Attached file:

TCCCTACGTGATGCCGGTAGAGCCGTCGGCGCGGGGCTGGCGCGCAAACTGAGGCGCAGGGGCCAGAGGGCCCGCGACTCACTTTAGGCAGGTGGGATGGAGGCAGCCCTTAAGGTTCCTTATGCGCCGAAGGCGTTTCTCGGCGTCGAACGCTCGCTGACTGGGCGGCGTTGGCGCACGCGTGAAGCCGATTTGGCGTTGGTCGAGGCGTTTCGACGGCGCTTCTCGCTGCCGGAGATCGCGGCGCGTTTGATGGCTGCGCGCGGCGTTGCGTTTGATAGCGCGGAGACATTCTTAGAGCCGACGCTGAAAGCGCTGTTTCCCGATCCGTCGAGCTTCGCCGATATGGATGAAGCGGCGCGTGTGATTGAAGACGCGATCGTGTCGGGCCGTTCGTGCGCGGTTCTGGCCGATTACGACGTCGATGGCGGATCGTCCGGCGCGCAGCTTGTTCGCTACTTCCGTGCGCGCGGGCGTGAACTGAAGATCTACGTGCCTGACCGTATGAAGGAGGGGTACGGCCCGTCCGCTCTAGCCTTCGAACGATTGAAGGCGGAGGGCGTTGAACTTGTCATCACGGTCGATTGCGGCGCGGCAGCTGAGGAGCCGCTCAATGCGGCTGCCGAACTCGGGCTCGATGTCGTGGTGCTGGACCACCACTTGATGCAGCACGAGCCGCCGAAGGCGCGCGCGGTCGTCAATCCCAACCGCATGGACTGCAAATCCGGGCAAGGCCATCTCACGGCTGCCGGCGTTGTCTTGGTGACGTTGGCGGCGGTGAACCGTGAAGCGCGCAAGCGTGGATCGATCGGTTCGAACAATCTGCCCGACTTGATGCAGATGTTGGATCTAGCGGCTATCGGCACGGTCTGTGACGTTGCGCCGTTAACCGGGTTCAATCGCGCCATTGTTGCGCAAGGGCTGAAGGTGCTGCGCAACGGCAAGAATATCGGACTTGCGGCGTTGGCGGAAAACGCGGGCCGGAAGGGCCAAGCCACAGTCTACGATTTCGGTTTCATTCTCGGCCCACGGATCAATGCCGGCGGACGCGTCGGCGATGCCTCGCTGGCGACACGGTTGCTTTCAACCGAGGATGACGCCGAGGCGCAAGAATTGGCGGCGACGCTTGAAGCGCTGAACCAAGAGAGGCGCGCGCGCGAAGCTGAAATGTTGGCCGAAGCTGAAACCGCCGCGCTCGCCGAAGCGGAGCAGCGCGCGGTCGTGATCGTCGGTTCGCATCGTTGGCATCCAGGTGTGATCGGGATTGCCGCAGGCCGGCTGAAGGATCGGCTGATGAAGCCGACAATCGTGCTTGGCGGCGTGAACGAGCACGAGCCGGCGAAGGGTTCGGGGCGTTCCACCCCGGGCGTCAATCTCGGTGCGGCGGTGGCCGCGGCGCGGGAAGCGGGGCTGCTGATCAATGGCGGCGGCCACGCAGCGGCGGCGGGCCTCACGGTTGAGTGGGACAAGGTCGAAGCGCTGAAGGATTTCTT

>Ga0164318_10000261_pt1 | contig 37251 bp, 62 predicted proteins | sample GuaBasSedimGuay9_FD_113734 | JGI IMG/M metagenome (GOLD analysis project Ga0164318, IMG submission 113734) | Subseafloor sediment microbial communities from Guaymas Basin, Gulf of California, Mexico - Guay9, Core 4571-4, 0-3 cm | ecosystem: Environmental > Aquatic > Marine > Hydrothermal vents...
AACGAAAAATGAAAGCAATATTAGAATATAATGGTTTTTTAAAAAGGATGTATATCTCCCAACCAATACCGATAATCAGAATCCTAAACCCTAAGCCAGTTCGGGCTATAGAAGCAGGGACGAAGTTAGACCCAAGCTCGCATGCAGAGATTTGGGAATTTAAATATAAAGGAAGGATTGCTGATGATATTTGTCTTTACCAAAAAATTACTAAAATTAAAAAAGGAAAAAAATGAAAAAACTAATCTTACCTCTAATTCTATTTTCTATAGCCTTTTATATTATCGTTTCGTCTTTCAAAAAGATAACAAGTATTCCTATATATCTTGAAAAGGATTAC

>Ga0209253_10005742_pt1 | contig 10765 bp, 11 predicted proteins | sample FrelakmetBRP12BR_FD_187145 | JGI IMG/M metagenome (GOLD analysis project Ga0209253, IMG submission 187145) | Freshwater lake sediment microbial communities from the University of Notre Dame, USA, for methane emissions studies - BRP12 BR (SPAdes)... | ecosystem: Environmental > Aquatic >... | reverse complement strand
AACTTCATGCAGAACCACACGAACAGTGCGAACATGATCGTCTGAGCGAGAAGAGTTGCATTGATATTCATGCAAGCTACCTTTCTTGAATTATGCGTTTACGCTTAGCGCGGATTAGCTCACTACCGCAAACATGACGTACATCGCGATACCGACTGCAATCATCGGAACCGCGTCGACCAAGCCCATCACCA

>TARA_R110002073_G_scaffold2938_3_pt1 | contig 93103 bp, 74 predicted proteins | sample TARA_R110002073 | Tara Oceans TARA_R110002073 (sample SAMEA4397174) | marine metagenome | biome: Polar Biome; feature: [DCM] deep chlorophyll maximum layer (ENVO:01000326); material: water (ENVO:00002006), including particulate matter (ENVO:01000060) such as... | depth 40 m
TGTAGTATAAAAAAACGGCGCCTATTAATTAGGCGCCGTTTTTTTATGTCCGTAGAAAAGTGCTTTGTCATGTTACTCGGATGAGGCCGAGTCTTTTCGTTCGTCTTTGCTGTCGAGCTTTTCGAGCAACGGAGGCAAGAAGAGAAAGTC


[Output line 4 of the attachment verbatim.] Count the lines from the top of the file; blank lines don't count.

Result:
>Ga0209253_10005742_pt1 | contig 10765 bp, 11 predicted proteins | sample FrelakmetBRP12BR_FD_187145 | JGI IMG/M metagenome (GOLD analysis project Ga0209253, IMG submission 187145) | Freshwater lake sediment microbial communities from the University of Notre Dame, USA, for methane emissions studies - BRP12 BR (SPAdes)... | ecosystem: Environmental > Aquatic >... | reverse complement strand